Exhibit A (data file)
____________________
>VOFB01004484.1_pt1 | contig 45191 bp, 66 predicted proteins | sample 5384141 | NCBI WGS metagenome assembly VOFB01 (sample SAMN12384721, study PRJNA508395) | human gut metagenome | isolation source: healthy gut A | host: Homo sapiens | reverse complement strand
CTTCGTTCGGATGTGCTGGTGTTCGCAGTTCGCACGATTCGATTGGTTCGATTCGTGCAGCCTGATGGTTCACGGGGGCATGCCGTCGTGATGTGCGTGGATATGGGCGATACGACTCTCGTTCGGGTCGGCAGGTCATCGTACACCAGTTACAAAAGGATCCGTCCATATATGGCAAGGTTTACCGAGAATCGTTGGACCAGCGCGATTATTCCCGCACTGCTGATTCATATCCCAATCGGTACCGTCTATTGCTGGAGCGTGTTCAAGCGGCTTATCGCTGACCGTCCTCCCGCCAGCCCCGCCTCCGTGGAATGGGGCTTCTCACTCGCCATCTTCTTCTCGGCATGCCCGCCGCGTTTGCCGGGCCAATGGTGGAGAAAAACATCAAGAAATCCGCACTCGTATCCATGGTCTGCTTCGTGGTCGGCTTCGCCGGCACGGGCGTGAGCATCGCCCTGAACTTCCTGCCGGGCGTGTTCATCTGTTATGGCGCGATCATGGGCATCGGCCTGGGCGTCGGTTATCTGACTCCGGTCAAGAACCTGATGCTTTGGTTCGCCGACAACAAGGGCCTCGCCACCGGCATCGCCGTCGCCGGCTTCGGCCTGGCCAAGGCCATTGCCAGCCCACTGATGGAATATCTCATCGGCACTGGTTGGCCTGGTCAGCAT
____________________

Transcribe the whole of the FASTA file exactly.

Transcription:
>VOFB01004484.1_pt1 | contig 45191 bp, 66 predicted proteins | sample 5384141 | NCBI WGS metagenome assembly VOFB01 (sample SAMN12384721, study PRJNA508395) | human gut metagenome | isolation source: healthy gut A | host: Homo sapiens | reverse complement strand
CTTCGTTCGGATGTGCTGGTGTTCGCAGTTCGCACGATTCGATTGGTTCGATTCGTGCAGCCTGATGGTTCACGGGGGCATGCCGTCGTGATGTGCGTGGATATGGGCGATACGACTCTCGTTCGGGTCGGCAGGTCATCGTACACCAGTTACAAAAGGATCCGTCCATATATGGCAAGGTTTACCGAGAATCGTTGGACCAGCGCGATTATTCCCGCACTGCTGATTCATATCCCAATCGGTACCGTCTATTGCTGGAGCGTGTTCAAGCGGCTTATCGCTGACCGTCCTCCCGCCAGCCCCGCCTCCGTGGAATGGGGCTTCTCACTCGCCATCTTCTTCTCGGCATGCCCGCCGCGTTTGCCGGGCCAATGGTGGAGAAAAACATCAAGAAATCCGCACTCGTATCCATGGTCTGCTTCGTGGTCGGCTTCGCCGGCACGGGCGTGAGCATCGCCCTGAACTTCCTGCCGGGCGTGTTCATCTGTTATGGCGCGATCATGGGCATCGGCCTGGGCGTCGGTTATCTGACTCCGGTCAAGAACCTGATGCTTTGGTTCGCCGACAACAAGGGCCTCGCCACCGGCATCGCCGTCGCCGGCTTCGGCCTGGCCAAGGCCATTGCCAGCCCACTGATGGAATATCTCATCGGCACTGGTTGGCCTGGTCAGCAT